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  MySQL view
     
  Add Date : 2018-11-21      
         
         
         
  First, what is the view

Popular speaking, the view is the result set of a SELECT statement is executed returned. So we create the view, the main work falls on this to create SQL queries.

Second, the characteristics of the view

A view is a reference to the number of sheets the base table, a virtual table, query results statements executed, do not store specific data (data base table is changed, the view will also change);

You can follow the same basic form, perform CRUD operations (ps: CRUD operations conditional);

Three functions, views

Easy to operate, especially in query operations, reduce the complexity of SQL statements, and enhance readability;

More security, database authorization command can not be limited to a specific row and a specific column, but reasonable by creating a view, you can define the ranks of the authority level;

Fourth, using the occasion

When access control, you do not want users to access some of the columns in the table containing sensitive information, such as salary ...

Critical information from multiple complex association table, you can create a view to extract the information we need, streamline operations;

Fifth, create a view and the view of Example 1 query data manipulation

Existing three tables: the user (user), curriculum (course), intermediate course user table (user_course), table structure and data is as follows:

Table definition:

- ----------------------------
- Table structure for `course`
- ----------------------------
DROP TABLE IF EXISTS `course`;
CREATE TABLE `course` (
  `Id` bigint (20) NOT NULL AUTO_INCREMENT,
  `Name` varchar (200) NOT NULL,
  `Description` varchar (500) NOT NULL,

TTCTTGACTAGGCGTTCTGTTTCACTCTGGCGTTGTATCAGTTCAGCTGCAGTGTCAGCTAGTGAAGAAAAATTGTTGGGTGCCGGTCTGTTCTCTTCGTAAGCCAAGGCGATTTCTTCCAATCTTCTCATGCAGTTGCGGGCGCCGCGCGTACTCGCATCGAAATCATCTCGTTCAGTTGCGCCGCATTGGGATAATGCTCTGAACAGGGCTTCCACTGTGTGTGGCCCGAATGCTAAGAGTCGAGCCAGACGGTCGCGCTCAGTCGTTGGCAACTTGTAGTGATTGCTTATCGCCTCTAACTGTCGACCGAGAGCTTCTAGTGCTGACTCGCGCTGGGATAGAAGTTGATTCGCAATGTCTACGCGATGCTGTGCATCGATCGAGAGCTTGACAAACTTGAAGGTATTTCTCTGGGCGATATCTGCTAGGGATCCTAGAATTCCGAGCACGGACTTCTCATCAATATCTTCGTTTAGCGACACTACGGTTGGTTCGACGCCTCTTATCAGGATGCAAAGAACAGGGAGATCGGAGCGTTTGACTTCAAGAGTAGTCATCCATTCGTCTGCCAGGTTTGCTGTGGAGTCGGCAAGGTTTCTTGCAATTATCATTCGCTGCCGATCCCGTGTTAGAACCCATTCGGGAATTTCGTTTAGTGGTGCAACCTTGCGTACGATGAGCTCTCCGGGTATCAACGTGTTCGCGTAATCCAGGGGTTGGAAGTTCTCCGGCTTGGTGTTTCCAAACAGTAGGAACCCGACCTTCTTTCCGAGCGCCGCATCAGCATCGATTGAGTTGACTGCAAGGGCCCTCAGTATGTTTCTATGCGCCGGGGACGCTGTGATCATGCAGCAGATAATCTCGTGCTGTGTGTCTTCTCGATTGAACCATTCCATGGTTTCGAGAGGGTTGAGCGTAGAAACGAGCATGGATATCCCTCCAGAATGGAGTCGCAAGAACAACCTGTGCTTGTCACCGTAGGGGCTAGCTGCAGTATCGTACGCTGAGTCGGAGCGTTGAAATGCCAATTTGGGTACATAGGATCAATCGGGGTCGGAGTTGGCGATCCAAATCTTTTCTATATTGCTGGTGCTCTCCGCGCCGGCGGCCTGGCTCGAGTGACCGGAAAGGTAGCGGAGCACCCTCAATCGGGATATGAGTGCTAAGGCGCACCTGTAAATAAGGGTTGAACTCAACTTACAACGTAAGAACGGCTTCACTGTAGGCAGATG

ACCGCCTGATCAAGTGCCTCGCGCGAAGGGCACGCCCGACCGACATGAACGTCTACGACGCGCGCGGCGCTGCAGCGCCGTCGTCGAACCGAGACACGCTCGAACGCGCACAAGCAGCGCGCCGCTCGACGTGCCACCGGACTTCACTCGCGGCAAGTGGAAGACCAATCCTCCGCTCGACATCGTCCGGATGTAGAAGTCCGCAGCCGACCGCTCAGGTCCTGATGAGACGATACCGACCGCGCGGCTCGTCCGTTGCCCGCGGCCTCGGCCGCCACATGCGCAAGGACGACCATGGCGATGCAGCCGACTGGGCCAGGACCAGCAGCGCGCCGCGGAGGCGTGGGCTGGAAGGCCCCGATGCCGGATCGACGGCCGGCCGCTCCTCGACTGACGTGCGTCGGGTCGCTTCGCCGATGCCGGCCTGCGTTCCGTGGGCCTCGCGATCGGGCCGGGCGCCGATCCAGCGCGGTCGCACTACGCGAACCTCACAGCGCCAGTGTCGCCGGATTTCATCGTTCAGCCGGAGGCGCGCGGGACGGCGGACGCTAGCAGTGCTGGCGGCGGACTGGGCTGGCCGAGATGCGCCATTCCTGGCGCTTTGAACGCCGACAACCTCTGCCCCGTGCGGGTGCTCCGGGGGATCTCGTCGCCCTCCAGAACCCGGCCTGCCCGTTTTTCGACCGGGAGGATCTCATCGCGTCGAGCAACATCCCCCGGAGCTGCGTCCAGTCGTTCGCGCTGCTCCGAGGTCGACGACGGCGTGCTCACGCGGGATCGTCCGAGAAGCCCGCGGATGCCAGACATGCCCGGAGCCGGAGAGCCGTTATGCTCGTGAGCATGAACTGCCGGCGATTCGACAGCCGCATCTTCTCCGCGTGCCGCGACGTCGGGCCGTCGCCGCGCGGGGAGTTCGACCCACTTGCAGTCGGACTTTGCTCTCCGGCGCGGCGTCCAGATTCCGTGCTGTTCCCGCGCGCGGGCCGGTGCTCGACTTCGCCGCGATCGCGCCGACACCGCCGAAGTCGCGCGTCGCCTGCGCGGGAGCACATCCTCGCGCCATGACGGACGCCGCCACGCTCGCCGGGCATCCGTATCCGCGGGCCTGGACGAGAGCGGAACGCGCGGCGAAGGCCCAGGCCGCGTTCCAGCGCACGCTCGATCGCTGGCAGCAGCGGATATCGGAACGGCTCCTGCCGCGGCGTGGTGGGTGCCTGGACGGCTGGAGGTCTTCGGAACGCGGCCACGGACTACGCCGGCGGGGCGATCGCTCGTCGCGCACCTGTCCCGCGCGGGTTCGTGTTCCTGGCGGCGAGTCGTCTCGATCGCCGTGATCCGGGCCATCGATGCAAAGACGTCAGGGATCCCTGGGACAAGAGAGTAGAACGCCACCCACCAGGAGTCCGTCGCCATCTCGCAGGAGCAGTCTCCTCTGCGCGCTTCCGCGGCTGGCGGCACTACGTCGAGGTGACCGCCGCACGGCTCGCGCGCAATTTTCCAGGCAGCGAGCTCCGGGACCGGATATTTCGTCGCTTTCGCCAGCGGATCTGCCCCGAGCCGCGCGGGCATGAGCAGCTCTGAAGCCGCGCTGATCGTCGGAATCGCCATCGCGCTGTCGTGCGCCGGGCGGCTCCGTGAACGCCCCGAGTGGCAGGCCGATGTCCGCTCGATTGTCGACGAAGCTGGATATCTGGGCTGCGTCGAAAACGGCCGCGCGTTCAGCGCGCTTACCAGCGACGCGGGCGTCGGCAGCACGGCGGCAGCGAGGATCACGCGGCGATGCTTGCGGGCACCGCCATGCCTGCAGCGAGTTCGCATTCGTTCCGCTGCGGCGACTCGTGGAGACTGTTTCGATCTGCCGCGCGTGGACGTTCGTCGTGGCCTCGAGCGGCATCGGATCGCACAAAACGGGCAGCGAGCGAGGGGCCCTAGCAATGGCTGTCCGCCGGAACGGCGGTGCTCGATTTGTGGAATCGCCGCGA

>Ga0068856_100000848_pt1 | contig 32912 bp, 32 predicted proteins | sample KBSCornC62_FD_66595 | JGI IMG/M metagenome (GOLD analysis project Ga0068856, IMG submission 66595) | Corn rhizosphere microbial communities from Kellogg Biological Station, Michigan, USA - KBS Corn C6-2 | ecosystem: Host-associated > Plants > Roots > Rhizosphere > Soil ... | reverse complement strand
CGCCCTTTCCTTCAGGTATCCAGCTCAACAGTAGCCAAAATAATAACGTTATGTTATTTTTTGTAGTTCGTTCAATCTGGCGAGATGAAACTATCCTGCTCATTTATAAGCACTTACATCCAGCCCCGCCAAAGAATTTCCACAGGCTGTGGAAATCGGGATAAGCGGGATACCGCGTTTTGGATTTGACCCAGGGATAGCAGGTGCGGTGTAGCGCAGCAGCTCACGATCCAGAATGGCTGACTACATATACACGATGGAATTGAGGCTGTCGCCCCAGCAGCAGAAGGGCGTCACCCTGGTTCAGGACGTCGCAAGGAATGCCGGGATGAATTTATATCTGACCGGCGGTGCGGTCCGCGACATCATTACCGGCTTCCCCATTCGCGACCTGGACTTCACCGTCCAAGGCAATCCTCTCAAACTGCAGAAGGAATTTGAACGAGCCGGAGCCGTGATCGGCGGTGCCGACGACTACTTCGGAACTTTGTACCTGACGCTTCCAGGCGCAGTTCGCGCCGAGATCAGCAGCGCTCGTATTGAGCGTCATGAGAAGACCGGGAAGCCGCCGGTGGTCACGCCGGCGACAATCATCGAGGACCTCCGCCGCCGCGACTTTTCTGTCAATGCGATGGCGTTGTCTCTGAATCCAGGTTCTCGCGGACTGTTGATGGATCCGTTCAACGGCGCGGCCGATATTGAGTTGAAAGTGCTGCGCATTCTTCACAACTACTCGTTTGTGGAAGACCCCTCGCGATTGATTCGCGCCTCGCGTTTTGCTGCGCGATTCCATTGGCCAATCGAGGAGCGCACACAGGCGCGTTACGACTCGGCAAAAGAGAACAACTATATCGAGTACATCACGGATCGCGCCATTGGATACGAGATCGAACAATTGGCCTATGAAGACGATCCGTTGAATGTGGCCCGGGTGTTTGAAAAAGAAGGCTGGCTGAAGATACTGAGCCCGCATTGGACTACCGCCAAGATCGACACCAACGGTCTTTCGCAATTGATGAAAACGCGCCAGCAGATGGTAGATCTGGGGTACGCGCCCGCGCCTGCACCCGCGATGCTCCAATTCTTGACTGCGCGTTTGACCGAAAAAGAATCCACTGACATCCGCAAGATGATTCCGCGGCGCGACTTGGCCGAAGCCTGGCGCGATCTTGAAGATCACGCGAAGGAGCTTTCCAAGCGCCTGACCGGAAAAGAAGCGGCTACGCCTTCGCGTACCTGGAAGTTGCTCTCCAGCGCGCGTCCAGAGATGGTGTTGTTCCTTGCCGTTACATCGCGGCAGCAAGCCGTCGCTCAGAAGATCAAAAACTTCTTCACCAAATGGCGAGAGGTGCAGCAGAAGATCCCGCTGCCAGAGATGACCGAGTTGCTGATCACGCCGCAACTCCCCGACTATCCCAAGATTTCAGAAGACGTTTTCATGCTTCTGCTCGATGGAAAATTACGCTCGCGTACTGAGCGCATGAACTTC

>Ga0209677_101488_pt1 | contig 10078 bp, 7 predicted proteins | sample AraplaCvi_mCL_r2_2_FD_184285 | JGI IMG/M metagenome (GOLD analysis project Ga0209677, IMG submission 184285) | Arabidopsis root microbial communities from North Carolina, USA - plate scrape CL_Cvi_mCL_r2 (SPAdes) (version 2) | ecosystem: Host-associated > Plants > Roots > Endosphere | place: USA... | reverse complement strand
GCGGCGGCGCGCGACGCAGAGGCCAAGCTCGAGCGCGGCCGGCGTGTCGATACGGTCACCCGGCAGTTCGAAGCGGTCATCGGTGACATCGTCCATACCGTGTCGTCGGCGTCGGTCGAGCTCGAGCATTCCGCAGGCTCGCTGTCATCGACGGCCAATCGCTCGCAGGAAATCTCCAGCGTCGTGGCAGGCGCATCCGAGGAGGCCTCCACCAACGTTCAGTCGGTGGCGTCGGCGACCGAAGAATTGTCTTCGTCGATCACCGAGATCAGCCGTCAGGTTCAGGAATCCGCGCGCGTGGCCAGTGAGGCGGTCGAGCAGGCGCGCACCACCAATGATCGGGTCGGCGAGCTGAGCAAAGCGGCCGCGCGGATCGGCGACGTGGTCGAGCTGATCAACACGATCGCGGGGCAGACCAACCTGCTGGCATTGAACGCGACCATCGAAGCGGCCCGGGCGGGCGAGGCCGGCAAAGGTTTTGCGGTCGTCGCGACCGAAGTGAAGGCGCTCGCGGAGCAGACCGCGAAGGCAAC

PRIMARY KEY ( `id`)
) ENGINE = InnoDB AUTO_INCREMENT = 4 DEFAULT CHARSET = utf8;

- ----------------------------
- Records of course
- ----------------------------
INSERT INTO `course` VALUES ( '1', 'JAVA', 'JAVA program');
INSERT INTO `course` VALUES ( '2', 'C ++', 'C ++ program');
INSERT INTO `course` VALUES ( '3', 'C language', 'C language courses');

- ----------------------------
- Table structure for `user`
- ----------------------------
DROP TABLE IF EXISTS `user`;
CREATE TABLE `user` (
  `Id` bigint (20) NOT NULL AUTO_INCREMENT,
  `Account` varchar (255) NOT NULL,
  `Name` varchar (255) NOT NULL,
  `Address` varchar (255) DEFAULT NULL,
  `Others` varchar (200) DEFAULT NULL,
  `Others2` varchar (200) DEFAULT NULL,
  PRIMARY KEY ( `id`)
) ENGINE = InnoDB AUTO_INCREMENT = 4 DEFAULT CHARSET = utf8;

- ----------------------------
- Records of user
- ----------------------------
INSERT INTO `user` VALUES ( '1', 'user1', 'Chen', 'America', '1', '1');
INSERT INTO `user` VALUES ( '2', 'user2', 'Sally', 'Japan', '2', '2');
INSERT INTO `user` VALUES ( '3', 'user3', 'Wang', 'China', '3', '3');

- ----------------------------
- Table structure for `user_course`
- ----------------------------
DROP TABLE IF EXISTS `user_course`;
CREATE TABLE `user_course` (
  `Id` bigint (20) NOT NULL AUTO_INCREMENT,
  `Userid` bigint (20) NOT NULL,
  `Courseid` bigint (20) NOT NULL,
  PRIMARY KEY ( `id`)
) ENGINE = InnoDB AUTO_INCREMENT = 7 DEFAULT CHARSET = utf8;

- ----------------------------
- Records of user_course
- ----------------------------
INSERT INTO `user_course` VALUES ( '1', '1', '2');
INSERT INTO `user_course` VALUES ( '2', '1', '3');
INSERT INTO `user_course` VALUES ( '3', '2', '1');
INSERT INTO `user_course` VALUES ( '4', '2', '2');
INSERT INTO `user_course` VALUES ( '5', '2', '3');
INSERT INTO `user_course` VALUES ( '6', '3', '2');

At this time, when we want to query information about Zhang curriculum so on, you need to write a long SQL statement as follows:

SELECT
    `Uc`.`id` AS` id`,
    `U`.`name` AS` username`,
    `C`.`name` AS` coursename`
FROM
    `User`` u`
LEFT JOIN `user_course`` uc` ON (( `u`.`id` =` uc`.`userid`))